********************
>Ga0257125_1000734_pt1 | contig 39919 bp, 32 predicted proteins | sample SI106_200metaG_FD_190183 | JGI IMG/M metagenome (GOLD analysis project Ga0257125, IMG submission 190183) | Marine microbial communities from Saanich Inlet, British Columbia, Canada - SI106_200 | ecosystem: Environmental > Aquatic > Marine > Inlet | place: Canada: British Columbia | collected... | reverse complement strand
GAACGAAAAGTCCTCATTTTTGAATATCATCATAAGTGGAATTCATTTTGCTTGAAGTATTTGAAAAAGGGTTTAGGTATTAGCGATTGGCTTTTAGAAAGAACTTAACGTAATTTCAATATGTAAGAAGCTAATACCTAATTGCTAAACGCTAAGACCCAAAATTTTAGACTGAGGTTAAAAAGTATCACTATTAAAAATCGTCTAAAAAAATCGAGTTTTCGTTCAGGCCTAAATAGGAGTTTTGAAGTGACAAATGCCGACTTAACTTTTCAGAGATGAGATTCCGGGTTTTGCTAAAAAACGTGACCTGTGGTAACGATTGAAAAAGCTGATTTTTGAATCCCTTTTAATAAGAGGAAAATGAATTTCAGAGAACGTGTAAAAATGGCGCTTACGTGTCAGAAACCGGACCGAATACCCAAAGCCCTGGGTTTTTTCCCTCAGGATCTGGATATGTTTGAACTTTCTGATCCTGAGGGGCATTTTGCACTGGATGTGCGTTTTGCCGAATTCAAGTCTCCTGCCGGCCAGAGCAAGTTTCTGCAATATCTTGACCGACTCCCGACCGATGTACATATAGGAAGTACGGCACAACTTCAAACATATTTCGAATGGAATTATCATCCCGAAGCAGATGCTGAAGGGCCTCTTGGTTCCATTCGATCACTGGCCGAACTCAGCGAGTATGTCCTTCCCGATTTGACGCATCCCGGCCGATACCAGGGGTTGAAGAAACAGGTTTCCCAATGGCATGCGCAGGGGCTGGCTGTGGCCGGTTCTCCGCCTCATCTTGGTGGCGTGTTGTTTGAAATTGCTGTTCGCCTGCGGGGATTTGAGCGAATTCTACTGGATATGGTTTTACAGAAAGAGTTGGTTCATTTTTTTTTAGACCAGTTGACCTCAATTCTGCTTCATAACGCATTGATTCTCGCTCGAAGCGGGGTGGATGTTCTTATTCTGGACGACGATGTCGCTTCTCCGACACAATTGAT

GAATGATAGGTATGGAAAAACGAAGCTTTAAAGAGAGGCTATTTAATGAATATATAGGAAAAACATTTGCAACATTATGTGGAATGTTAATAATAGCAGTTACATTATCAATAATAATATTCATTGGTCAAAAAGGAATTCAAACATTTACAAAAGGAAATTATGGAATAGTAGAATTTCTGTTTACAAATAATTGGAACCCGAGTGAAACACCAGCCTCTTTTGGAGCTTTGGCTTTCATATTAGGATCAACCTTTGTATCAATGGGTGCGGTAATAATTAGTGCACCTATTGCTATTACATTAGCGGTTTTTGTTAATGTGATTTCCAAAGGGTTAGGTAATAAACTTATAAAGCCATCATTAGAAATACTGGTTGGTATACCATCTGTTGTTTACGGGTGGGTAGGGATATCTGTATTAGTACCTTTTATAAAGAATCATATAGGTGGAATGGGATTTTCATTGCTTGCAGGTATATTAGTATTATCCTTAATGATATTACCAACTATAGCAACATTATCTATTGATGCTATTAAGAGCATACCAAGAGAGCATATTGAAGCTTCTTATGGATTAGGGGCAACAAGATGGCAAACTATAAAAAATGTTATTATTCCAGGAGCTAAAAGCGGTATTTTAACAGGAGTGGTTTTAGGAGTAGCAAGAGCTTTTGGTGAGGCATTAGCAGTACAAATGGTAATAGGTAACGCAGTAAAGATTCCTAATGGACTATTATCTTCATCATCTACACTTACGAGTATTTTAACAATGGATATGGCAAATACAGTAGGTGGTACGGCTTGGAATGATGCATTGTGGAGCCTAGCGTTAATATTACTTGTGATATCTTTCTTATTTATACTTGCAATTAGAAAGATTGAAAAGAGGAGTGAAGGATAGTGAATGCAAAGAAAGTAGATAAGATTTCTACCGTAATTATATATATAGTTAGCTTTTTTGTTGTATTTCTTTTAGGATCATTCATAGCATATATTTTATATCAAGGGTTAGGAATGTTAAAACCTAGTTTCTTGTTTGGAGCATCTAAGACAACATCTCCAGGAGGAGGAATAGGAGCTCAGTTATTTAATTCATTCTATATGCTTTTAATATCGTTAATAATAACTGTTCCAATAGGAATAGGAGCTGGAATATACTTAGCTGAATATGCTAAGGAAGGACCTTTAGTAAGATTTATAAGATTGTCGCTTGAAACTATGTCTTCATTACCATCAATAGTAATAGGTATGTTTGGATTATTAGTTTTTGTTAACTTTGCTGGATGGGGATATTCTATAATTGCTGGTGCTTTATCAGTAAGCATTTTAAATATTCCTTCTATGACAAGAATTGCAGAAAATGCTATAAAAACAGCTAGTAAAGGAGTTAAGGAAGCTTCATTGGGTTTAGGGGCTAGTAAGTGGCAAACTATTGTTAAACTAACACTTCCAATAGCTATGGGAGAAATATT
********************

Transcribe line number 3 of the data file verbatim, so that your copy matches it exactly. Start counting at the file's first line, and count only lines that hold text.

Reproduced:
GAATGATAGGTATGGAAAAACGAAGCTTTAAAGAGAGGCTATTTAATGAATATATAGGAAAAACATTTGCAACATTATGTGGAATGTTAATAATAGCAGTTACATTATCAATAATAATATTCATTGGTCAAAAAGGAATTCAAACATTTACAAAAGGAAATTATGGAATAGTAGAATTTCTGTTTACAAATAATTGGAACCCGAGTGAAACACCAGCCTCTTTTGGAGCTTTGGCTTTCATATTAGGATCAACCTTTGTATCAATGGGTGCGGTAATAATTAGTGCACCTATTGCTATTACATTAGCGGTTTTTGTTAATGTGATTTCCAAAGGGTTAGGTAATAAACTTATAAAGCCATCATTAGAAATACTGGTTGGTATACCATCTGTTGTTTACGGGTGGGTAGGGATATCTGTATTAGTACCTTTTATAAAGAATCATATAGGTGGAATGGGATTTTCATTGCTTGCAGGTATATTAGTATTATCCTTAATGATATTACCAACTATAGCAACATTATCTATTGATGCTATTAAGAGCATACCAAGAGAGCATATTGAAGCTTCTTATGGATTAGGGGCAACAAGATGGCAAACTATAAAAAATGTTATTATTCCAGGAGCTAAAAGCGGTATTTTAACAGGAGTGGTTTTAGGAGTAGCAAGAGCTTTTGGTGAGGCATTAGCAGTACAAATGGTAATAGGTAACGCAGTAAAGATTCCTAATGGACTATTATCTTCATCATCTACACTTACGAGTATTTTAACAATGGATATGGCAAATACAGTAGGTGGTACGGCTTGGAATGATGCATTGTGGAGCCTAGCGTTAATATTACTTGTGATATCTTTCTTATTTATACTTGCAATTAGAAAGATTGAAAAGAGGAGTGAAGGATAGTGAATGCAAAGAAAGTAGATAAGATTTCTACCGTAATTATATATATAGTTAGCTTTTTTGTTGTATTTCTTTTAGGATCATTCATAGCATATATTTTATATCAAGGGTTAGGAATGTTAAAACCTAGTTTCTTGTTTGGAGCATCTAAGACAACATCTCCAGGAGGAGGAATAGGAGCTCAGTTATTTAATTCATTCTATATGCTTTTAATATCGTTAATAATAACTGTTCCAATAGGAATAGGAGCTGGAATATACTTAGCTGAATATGCTAAGGAAGGACCTTTAGTAAGATTTATAAGATTGTCGCTTGAAACTATGTCTTCATTACCATCAATAGTAATAGGTATGTTTGGATTATTAGTTTTTGTTAACTTTGCTGGATGGGGATATTCTATAATTGCTGGTGCTTTATCAGTAAGCATTTTAAATATTCCTTCTATGACAAGAATTGCAGAAAATGCTATAAAAACAGCTAGTAAAGGAGTTAAGGAAGCTTCATTGGGTTTAGGGGCTAGTAAGTGGCAAACTATTGTTAAACTAACACTTCCAATAGCTATGGGAGAAATATT